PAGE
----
FORBES - Ben Sin
With Apple's AirPods delayed until who knows when, iPhone 7 owners looking for truly wireless earbuds have few options. The earliest releases (2015) from the likes of companies big (Samsung) and small (Earin) suffered from broken connections and inelegant designs. Bragi's Dash is probably the most famous one (I haven't tried those) but they're pricey due to its ambitiousness (it wants to be a fitness tracker too).
What if you want just clean looking wireless earbuds, and nothing more? Crazybaby's very cool looking Air isn't ready for release yet. But three start-ups from China and Taiwan have respectively released its own take. I got the chance to test all three recently, and they're all pretty good.
Let's start with the Erato Apollo 7, the best overall of the bunch and probably the best true wireless earbuds overall on the market right now. Several other reviews, including CNET and the Verge, have concluded that these earbuds have the strongest and most reliable connection in the industry, and my own testing came up with the same result. It took a few tries to connect both earbuds together (you start by turning on one to connect it to your phone/computer as the "master device," then you turn on the other to connect the two buds), but once it connected, I never came across problems again. The earbuds just worked every time: I take them out of its premium-feeling/looking metal charging case, turn on my phone's bluetooth and within a second the earbuds are paired.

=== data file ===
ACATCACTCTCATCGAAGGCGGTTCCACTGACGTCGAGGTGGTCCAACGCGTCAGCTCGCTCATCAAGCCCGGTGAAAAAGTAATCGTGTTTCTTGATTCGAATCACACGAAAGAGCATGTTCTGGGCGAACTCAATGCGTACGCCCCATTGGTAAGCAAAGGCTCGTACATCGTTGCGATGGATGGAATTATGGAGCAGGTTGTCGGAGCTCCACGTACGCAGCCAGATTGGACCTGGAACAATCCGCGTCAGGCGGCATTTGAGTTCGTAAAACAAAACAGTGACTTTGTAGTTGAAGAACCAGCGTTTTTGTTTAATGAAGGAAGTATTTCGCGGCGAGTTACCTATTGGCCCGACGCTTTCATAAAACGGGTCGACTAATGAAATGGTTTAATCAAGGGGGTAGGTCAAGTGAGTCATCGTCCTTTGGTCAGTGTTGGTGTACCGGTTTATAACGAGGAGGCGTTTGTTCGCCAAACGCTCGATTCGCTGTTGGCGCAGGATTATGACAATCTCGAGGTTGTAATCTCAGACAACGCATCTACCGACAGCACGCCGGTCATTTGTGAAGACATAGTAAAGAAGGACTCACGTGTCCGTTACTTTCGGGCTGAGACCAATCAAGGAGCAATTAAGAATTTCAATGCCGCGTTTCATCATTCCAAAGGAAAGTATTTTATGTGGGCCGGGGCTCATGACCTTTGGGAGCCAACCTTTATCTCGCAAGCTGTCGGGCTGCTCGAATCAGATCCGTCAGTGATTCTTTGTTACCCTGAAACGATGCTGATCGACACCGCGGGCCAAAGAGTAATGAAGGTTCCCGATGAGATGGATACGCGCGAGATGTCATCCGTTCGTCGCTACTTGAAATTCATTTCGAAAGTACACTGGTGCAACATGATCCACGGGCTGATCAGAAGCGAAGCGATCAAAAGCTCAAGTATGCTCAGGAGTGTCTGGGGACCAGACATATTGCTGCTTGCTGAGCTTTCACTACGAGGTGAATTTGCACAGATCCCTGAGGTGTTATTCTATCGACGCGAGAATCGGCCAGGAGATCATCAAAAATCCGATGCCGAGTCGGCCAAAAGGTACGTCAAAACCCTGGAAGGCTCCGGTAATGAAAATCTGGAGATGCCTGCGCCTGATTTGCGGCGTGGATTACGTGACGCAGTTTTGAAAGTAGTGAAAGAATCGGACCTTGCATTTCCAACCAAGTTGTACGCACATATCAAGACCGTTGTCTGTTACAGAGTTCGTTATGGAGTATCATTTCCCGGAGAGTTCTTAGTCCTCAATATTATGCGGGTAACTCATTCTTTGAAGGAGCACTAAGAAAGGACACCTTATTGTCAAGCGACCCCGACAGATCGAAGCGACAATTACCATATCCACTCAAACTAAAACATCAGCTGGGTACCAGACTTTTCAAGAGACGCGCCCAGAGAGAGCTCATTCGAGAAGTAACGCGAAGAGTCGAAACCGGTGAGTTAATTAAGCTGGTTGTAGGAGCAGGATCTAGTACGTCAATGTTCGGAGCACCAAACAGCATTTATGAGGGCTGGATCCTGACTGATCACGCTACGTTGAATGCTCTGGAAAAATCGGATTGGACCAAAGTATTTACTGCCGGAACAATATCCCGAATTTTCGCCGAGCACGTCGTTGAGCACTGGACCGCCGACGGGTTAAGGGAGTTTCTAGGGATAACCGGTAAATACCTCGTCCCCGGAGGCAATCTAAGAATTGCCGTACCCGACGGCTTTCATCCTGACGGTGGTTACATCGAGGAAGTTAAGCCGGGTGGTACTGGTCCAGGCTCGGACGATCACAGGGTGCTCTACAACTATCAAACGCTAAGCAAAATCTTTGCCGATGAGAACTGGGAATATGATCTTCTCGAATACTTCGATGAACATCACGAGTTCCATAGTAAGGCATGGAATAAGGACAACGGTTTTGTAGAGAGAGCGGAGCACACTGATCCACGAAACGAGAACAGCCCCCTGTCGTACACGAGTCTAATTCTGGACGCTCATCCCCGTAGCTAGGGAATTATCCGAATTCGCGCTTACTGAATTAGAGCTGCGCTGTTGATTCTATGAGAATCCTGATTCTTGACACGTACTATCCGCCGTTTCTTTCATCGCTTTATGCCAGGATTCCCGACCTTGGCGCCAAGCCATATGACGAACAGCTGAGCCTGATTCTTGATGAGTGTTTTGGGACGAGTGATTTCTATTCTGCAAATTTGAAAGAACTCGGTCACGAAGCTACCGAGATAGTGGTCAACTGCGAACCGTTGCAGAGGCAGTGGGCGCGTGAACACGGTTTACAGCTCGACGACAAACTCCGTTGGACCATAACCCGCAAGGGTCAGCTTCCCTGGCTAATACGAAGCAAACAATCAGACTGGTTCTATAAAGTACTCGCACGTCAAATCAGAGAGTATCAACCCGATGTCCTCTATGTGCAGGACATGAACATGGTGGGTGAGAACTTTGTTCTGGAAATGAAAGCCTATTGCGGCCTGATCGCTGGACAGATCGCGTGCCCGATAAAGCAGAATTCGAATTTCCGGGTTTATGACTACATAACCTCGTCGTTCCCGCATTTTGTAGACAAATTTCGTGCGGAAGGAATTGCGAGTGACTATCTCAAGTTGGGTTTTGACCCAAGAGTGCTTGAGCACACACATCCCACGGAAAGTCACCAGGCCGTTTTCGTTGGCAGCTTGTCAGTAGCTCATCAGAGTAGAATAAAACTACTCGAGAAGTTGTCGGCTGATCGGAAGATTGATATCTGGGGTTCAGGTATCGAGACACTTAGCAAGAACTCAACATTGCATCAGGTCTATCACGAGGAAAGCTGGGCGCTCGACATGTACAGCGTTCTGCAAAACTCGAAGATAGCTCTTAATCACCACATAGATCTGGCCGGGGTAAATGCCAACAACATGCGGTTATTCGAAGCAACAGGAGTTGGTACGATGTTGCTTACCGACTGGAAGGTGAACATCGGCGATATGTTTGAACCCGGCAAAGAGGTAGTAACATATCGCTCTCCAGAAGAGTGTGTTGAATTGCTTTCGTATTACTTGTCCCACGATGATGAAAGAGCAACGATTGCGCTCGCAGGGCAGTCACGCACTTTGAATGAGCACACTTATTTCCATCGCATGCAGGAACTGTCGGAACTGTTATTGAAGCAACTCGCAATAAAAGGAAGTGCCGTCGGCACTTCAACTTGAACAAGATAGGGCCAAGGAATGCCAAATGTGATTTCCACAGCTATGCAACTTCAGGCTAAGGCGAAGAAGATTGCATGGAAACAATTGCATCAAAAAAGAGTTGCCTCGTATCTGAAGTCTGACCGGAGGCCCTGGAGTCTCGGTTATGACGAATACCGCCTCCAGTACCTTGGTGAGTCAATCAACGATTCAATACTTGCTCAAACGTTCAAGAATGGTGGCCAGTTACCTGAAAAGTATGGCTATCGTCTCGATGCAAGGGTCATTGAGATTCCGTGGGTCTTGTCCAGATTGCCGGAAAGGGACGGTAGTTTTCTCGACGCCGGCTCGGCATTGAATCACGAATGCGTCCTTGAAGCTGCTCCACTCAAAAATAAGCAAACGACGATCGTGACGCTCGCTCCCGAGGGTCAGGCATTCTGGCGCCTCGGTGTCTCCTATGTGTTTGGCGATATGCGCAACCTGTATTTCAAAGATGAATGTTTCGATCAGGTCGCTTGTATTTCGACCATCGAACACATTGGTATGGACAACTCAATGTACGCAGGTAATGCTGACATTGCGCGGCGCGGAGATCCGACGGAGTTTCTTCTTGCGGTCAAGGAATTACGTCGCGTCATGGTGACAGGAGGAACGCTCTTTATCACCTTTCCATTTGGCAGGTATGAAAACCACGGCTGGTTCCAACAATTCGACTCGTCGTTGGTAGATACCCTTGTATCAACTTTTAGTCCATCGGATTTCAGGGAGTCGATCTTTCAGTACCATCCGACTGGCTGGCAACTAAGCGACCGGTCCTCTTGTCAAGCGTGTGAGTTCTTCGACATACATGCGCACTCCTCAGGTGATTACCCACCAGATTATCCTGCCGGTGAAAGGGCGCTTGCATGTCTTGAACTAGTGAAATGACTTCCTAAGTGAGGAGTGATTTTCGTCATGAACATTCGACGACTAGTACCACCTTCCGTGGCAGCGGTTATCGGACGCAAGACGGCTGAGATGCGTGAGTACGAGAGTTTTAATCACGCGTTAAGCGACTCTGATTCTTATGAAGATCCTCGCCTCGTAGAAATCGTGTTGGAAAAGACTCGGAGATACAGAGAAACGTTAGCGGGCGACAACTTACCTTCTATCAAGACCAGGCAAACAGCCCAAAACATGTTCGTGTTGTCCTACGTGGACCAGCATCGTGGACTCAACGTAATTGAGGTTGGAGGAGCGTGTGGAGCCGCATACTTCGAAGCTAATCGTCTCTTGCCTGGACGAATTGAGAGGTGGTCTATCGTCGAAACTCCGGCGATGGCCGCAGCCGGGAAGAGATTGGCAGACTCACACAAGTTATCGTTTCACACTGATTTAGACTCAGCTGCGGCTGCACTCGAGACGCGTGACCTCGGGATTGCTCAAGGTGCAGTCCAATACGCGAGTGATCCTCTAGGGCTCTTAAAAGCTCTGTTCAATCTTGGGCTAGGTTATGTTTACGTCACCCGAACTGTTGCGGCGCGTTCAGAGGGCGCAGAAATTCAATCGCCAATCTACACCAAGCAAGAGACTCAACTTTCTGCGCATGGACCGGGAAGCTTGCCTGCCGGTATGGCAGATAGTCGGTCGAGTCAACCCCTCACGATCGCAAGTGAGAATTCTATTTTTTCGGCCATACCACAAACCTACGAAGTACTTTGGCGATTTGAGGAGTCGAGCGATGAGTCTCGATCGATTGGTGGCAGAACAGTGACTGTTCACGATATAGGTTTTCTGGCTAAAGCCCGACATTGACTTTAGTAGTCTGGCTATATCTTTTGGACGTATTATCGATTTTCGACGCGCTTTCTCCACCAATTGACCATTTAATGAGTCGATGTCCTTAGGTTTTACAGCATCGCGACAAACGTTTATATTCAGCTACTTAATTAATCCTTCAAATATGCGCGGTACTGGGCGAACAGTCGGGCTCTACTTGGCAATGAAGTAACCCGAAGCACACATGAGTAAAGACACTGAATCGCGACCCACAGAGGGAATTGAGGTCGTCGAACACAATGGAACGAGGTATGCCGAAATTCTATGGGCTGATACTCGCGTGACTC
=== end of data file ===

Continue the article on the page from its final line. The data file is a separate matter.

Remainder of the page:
Sound quality, obviously, falls short of any good set of wired headphones/earbuds, but it's great for wireless earbuds, and more than enough to probably 90% of the population. There's a lot of clarity during podcast sessions and the bass is strong -- very noticeable when listening to Nas' Illmatic -- on this, more so than on any other wireless earbuds I've tried. That's due to the Apollo 7's 5.8mm micro-sized dynamic driver, whereas most other wireless buds (including Bragi's and Earin's) use the weaker armature drivers. The mids are also very clear, but the highs come out quite muffled.
Speaking of muffled, though the Apollo 7 includes a mic for making phone calls, but unfortunately, the caller on the other end said she couldn't hear me clearly over several test calls using different smartphones. But I must conceded -- I have a deep and "mumbly" voice to begin with. Perhaps a better speaker wouldn't encounter these problems. I also did hear the caller clearly though.
Taking calls and pausing music are all done withe Apollo 7's multi-functional buttons. There's one on each bud, which seems overkill, but it's there because the Apollo 7 can work as just a single earbud if you so choose.
At 4 grams each, the Apollo 7 are considered light, but the bullet-shaped earpieces are quite big and the other end sticks out enough that I was worried about them falling out. The Taiwanese start-up does, however, offer additional earpieces, including one with a sport wing, that should hold them in place more securely.
Oh, and if they do fall out and, say, fall onto dirt. It's okay -- these earbuds are fully water resistant so you can rinse them off and it'll work fine. You can't wear them to swim -- but it's good to know sweat and rain and faucet water won't damage them.
The charging dock that comes with the earbuds, as mentioned earlier, is very well-built and feels very high-end, like something you store jewelry in. It offers two additional charges to the earbuds. The Apollo 7 lasted an average of three hours per charge, so you're looking at nine hours of use before you have to top up. The earbuds come in different colors (black, gold, pink, silver) and the charging dock matches the look. As always, I like black the best.
At $300 though, the Erato Apollo 7 is actually pricier than the AirPod, but these are truly wireless earbuds that offer arguably the best sound and connectivity on the market right now -- and it's not ugly like the AirPods.
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